A favourite game of entrepreneurs, especially in the technology industry is discussing whether companies are worth the price they are bought out for. $1.5 billion for Youtube ………. Sales prices with infinite price earnings multiples (because there are no earnings, or they are loss making). Versus a company being sold for a few times it’s annual earnings with a long period of earnings history.
A more relevant discussion would be which school of business valuation was used during the transaction, and there are two:
1. Sale price representing believed potential
2. Sale price representing return on investment reality
Which is more valid? Well it depends on which side of the equation you are residing. I’d say when selling, we should be aiming for potential. When buying we should go with reality. When buying a business the simplest question to ask ourselves is this:
On current earnings, how many years will it take me to get back my original investment.
There’s no doubt certain industries are more likely to sell using the potential valuation method. Burgeoning industries like the internet, IPO’s and even railways 200 years ago are good examples. To get away with selling on ‘potential’ the industry needs to be growing, the future unknown and your company well known. If your startup ever gets enough traction to sell to an incumbent, then take what you can get – sell on potential.
I used to think my skills base limited the areas of business I could play in. I remember thinking back to the dot com boom in the mid and late 1990’s wishing and dreaming that I could some how be involved in the excitement, the fervor, and yes, maybe even the money. But I wasn’t a programmer, a digital designer or media player or a venture capitalist. I was merely a marketing manager trapped in the industrial complex of consumer goods. The bust came and I was quietly happy that peoples paper fortunes and egos got busted too. Which in hindsight was not a nice way to think. It was built on jealously, lack of knowledge and immaturity on my behalf.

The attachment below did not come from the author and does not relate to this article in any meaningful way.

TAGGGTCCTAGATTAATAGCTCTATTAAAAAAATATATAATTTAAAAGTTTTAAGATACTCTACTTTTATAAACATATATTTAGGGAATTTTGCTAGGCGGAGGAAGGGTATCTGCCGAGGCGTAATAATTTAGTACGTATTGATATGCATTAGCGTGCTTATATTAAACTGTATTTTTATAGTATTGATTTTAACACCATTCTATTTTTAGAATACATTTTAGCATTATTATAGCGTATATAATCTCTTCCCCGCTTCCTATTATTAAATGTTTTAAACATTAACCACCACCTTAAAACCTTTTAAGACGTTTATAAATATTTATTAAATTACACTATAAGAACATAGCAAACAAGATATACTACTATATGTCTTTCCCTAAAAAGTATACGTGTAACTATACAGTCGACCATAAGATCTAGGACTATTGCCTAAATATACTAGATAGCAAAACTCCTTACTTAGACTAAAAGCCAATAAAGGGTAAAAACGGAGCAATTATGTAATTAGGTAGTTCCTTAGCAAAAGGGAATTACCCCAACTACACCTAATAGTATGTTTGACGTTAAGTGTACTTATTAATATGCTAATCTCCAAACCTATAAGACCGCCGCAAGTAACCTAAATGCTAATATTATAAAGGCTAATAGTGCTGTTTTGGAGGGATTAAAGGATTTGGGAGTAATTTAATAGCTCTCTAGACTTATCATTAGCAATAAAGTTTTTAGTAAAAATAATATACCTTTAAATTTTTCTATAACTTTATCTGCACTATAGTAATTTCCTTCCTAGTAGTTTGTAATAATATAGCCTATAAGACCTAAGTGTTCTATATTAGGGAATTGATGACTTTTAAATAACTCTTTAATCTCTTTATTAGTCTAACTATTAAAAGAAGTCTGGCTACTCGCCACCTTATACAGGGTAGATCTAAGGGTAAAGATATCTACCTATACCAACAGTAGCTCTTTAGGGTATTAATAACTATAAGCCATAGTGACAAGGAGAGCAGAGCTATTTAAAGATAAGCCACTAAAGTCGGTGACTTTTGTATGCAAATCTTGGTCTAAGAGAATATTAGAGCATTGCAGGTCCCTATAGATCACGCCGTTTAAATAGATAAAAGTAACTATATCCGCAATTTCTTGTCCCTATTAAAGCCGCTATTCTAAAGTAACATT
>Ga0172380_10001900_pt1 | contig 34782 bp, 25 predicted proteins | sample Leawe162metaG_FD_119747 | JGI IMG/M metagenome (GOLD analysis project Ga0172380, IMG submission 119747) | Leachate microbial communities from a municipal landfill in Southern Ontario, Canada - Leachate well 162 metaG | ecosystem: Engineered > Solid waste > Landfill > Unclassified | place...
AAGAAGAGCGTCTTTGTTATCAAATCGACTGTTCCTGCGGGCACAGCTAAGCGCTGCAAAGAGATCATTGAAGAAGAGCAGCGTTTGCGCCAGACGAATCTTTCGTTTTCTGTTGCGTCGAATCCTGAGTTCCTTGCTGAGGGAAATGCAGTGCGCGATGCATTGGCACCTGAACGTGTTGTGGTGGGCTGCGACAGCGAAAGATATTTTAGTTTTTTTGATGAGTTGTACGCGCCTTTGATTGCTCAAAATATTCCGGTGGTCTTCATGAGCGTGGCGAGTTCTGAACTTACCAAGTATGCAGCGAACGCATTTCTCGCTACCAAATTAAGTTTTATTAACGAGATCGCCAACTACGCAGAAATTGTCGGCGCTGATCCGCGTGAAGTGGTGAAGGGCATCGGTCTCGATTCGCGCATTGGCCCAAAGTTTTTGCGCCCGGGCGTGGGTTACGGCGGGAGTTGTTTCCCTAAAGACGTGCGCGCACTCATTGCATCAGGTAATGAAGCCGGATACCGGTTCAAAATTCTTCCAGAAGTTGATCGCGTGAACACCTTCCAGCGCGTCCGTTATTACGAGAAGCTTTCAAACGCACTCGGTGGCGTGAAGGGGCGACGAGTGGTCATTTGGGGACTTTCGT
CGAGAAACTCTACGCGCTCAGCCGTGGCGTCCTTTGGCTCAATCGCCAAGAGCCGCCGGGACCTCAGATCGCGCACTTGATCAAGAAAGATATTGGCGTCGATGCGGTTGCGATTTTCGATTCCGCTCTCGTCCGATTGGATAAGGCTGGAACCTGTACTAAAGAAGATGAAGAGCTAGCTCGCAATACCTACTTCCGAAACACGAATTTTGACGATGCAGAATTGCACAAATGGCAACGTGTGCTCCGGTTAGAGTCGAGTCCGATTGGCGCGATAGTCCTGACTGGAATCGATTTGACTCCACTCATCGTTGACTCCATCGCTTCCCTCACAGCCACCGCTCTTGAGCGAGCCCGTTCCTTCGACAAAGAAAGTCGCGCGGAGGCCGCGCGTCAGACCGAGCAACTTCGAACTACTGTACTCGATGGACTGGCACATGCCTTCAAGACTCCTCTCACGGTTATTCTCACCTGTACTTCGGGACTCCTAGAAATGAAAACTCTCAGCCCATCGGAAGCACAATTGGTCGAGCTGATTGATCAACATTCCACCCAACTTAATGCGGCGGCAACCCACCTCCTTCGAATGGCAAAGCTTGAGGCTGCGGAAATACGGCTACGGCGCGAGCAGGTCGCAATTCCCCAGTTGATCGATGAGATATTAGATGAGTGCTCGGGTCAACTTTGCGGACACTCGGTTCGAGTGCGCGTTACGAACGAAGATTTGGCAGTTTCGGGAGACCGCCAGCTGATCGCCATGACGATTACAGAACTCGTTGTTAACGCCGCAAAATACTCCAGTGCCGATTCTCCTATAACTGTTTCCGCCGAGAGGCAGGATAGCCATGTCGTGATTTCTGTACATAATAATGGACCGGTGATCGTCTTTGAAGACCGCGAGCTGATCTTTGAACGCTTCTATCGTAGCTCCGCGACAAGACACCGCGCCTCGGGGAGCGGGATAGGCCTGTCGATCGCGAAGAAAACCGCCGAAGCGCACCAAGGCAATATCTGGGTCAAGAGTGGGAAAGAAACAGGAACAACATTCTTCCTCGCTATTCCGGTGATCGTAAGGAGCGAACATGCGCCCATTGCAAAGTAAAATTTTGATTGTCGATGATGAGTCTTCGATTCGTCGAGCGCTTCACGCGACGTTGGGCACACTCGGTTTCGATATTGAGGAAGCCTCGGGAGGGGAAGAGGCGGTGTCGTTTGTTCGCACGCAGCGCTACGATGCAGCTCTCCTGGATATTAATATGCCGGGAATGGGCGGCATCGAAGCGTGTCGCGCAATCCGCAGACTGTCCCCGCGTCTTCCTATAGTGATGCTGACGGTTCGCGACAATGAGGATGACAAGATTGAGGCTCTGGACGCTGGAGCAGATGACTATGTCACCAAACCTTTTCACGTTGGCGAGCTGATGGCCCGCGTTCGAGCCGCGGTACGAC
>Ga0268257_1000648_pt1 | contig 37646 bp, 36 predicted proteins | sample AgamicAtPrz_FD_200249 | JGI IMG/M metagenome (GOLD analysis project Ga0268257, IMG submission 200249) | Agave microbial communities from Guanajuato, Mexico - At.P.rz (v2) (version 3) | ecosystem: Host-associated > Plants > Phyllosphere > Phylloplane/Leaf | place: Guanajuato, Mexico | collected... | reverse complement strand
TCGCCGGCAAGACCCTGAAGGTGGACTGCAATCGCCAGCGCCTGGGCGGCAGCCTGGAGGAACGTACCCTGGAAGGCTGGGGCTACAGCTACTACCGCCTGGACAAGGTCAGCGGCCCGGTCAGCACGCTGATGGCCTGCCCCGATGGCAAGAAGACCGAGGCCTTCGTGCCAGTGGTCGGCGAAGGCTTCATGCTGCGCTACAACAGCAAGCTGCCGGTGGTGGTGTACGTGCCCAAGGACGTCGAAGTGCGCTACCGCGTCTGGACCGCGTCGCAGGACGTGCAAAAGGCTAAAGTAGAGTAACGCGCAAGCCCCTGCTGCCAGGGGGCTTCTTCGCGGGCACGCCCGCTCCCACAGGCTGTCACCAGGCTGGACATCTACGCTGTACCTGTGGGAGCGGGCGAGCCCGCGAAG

Since then I’ve learned this: The type of skills we have matters far less than the fact we have a skill set which is valuable.
Translation: We don’t need to be a technology gurus to be operating or starting up in the technology space.
Maybe we are good at sales, marketing, raising capital, managing and motivating a team, project management, accounting. All of these skills will be needed in whatever business we start or are involved in. What matters is that we can add value in the chain somewhere which takes us from idea to revenue. Where we sit in that chain isn’t as important as we think. What really matters is being able to create the value chain.
It’s a rare combination indeed for a person to have tech genius and business brilliance. Fact is we need each other. We couldn’t have succeeded at rentoid without the business heads or techies collaborating. I wish I’d known this 10 years ago.
Sure it can be an advantage to startup in an area where we have expertise. It can be an incredible way to keep our costs low. But it’s not necessarily a barrier to entry. If we want to success, we’ll have to build a team in any case. And building a revenue infrastructure is what we ought be focusing on as entrepreneurs.